An audit during labor certification cases occurs when a U.S. Department of Labor (DOL) Certifying Officer (CO) responsible for adjudicating a PERM application requests that the petitioning employer submit recruitment documents in support of its case. When a petitioner submits a labor certification application via ETA Form 9089, DOL does not require any evidentiary documents to accompany the filing. Accordingly, it is possible for a PERM case to be approved on the basis of the facts presented in the application alone.
When is an Audit Triggered?
An audit seeks to verify certain aspects of a labor certification application. A CO has the authority to request an audit if he or she finds a PERM application suspicious in terms of its content, recruitment activities, or the authenticity of the job position. A CO can also randomly select PERM applications for auditing as part of an integrity check to ensure the PERM process is functioning appropriately system-wide.
Since any PERM application may be selected for auditing, employers should assume they themselves will be audited, and thus be prepared to comply with all associated requirements and regulations, even if their applications aren’t selected for auditing in the end.
What Triggers an Audit?
The issues we’ve found to occur most frequently in non-random audits reflect a specific part of the PERM application itself. These triggers include (the letters and numbers in parentheses indicate the part of ETA Form 9089 to which the issue refers):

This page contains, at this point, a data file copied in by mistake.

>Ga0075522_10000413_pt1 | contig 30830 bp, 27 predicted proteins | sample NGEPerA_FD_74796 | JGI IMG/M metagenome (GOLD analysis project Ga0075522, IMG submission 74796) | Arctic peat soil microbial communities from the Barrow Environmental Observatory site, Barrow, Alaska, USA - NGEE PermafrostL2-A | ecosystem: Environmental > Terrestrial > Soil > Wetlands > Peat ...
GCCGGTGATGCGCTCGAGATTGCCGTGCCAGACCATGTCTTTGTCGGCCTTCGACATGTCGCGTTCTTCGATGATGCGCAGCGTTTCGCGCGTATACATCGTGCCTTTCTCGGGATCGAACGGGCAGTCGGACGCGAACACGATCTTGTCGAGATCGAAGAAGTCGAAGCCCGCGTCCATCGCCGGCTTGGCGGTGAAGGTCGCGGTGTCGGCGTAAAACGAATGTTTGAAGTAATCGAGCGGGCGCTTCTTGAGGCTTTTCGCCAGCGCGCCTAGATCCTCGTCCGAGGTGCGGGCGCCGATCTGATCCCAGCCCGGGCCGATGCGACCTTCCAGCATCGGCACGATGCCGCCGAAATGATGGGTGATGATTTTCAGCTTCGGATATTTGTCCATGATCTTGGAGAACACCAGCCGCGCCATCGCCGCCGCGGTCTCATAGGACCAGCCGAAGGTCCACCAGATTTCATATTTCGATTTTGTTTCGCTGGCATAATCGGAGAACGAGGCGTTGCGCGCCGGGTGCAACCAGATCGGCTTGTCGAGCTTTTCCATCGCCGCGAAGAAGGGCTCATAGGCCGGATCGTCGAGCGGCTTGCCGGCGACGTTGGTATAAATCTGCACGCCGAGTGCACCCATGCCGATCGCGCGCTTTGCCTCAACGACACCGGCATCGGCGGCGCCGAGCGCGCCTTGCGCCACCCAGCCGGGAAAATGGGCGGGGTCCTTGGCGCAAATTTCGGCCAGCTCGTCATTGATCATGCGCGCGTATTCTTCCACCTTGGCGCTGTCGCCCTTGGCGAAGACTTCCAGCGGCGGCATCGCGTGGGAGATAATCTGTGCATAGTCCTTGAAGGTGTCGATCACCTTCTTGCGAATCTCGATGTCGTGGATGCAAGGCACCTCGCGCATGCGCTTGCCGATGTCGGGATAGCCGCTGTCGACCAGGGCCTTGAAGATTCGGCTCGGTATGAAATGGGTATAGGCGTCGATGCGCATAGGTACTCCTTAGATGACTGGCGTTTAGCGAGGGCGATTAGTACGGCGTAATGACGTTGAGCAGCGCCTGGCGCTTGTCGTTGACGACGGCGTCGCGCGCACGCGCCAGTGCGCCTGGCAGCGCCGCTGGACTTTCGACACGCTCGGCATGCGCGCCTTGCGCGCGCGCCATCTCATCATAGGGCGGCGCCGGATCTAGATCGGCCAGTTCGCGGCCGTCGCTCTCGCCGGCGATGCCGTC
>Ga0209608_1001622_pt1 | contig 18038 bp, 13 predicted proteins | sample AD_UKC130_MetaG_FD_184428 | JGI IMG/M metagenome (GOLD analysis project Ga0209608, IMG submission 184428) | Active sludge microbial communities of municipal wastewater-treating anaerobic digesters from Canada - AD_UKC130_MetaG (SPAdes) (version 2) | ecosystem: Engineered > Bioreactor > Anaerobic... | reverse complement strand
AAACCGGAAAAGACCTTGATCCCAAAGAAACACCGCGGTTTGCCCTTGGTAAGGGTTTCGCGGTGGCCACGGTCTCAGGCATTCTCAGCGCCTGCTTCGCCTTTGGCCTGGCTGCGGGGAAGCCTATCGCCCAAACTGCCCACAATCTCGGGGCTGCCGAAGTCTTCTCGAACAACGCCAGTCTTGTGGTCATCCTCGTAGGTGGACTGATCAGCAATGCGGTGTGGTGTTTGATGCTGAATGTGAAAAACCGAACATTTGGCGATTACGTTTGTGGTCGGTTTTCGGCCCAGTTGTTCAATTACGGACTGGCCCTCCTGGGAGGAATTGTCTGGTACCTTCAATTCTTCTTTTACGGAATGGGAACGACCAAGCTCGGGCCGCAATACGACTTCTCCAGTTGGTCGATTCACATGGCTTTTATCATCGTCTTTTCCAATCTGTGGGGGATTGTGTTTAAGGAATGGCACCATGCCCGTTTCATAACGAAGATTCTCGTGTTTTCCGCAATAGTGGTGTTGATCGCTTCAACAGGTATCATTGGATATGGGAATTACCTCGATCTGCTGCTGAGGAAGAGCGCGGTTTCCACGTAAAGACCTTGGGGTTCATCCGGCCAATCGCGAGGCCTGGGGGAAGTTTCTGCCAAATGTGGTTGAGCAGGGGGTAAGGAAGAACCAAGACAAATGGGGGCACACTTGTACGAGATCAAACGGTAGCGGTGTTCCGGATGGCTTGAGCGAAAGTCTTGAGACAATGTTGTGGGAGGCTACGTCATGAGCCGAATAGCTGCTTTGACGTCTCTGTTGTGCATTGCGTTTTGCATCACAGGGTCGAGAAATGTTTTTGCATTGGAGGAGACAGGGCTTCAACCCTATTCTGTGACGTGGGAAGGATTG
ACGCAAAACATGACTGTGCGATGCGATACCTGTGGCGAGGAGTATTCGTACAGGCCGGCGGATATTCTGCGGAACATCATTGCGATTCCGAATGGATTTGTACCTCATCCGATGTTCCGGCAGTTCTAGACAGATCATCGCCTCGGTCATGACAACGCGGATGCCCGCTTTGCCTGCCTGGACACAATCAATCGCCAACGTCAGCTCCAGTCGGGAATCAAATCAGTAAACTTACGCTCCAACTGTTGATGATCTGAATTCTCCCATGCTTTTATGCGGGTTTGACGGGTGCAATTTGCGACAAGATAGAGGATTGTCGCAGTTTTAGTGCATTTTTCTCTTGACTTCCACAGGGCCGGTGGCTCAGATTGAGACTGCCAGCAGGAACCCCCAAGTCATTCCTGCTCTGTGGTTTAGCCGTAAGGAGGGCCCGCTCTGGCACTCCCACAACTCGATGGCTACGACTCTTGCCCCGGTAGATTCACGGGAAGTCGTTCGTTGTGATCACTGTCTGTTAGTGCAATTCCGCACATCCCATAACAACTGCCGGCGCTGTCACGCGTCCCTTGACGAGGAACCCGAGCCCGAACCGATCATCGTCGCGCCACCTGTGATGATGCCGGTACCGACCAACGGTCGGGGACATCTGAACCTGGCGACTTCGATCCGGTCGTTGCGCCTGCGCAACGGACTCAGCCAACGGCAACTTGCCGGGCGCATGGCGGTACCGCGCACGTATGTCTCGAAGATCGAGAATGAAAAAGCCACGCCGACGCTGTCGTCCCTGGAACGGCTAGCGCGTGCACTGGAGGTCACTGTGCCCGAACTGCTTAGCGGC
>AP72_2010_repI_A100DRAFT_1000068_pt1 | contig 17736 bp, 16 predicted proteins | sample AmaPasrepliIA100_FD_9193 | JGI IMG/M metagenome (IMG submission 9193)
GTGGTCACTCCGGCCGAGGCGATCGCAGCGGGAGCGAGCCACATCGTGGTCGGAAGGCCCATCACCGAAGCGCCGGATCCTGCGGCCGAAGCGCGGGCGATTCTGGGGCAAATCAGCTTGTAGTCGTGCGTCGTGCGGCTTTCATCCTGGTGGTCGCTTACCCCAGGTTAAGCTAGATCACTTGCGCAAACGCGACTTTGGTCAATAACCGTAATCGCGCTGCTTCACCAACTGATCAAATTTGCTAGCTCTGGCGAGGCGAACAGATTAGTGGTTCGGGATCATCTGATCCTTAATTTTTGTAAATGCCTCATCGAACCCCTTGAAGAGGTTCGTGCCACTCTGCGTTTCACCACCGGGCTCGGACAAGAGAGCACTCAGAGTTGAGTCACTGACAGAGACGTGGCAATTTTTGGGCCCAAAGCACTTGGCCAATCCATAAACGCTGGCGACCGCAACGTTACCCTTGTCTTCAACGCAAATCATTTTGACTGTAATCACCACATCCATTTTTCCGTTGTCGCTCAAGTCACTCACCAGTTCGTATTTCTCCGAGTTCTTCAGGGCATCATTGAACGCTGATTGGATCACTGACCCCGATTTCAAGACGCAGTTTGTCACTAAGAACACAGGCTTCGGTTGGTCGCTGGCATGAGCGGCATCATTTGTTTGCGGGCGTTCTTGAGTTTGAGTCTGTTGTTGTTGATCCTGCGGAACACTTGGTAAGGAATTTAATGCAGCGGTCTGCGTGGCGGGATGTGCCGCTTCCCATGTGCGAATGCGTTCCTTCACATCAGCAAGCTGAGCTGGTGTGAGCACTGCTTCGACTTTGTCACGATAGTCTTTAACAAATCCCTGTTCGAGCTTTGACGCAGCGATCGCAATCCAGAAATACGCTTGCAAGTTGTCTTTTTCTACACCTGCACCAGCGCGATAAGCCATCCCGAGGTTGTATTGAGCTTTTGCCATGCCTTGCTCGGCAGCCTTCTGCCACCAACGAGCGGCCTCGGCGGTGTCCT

If a PERM application is selected for an audit, the employer will receive an audit letter that explicitly lists the additional documentation to be submitted; establishes a deadline for submission of the required documentation, which is 30 days from the date of the audit letter; and advises that the application will be denied if the required information is not received by the deadline.
COs have the discretion to grant a maximum of one extension of 30 additional days. Failure to respond to the audit within the stipulated timeframe is considered a refusal to comply with administrative remedies, which will result in the application being deemed abandoned and therefore denied. If this occurs, no recourse is available for the employer, whether administratively or judicially. Further, COs have the authority to thereafter require the employer to conduct supervised recruitment for any future labor certification filings for a period of up to two years.
After receiving the employer’s audit response and reviewing the evidence provided, the CO can conclude that the documentation is complete and consistent with responses on the original ETA Form 9089, and then approve the application. Conversely, if the CO deems the documentation to be deficient or the response to be unsatisfactory, then the application may be denied. A third possible result is that the CO may request even more documentation, or order that the employer undergo supervised recruitment.
DOL has stipulated that an employer cannot withdraw an application under audit without providing a response. In other words, if DOL requests an audit of your PERM application, then you can’t escape the audit by simply claiming the application is no longer valid or applicable. However, after submitting the required response and evidence, an employer is permitted to withdraw its PERM application rather than wait for the lengthy audit procedure to conclude.
Overall, PERM labor certification is an extremely complicated and time-sensitive procedure. We recommend that you consult with an experienced immigration attorney. Over the years, Zhang & Associates has successfully handled hundreds of PERM cases. If you would like to contact us, we’re available by phone at (713) 771-8433, or you can visit us at one of our eight U.S. locations. We’re also conveniently available by e-mail at firstname.lastname@example.org. Our attorneys will use their experience, expertise, and teamwork to ensure the highest quality of service for your PERM case.
For more detailed information on PERM labor certification, including minimum requirements and USCIS policies, refer to the following links: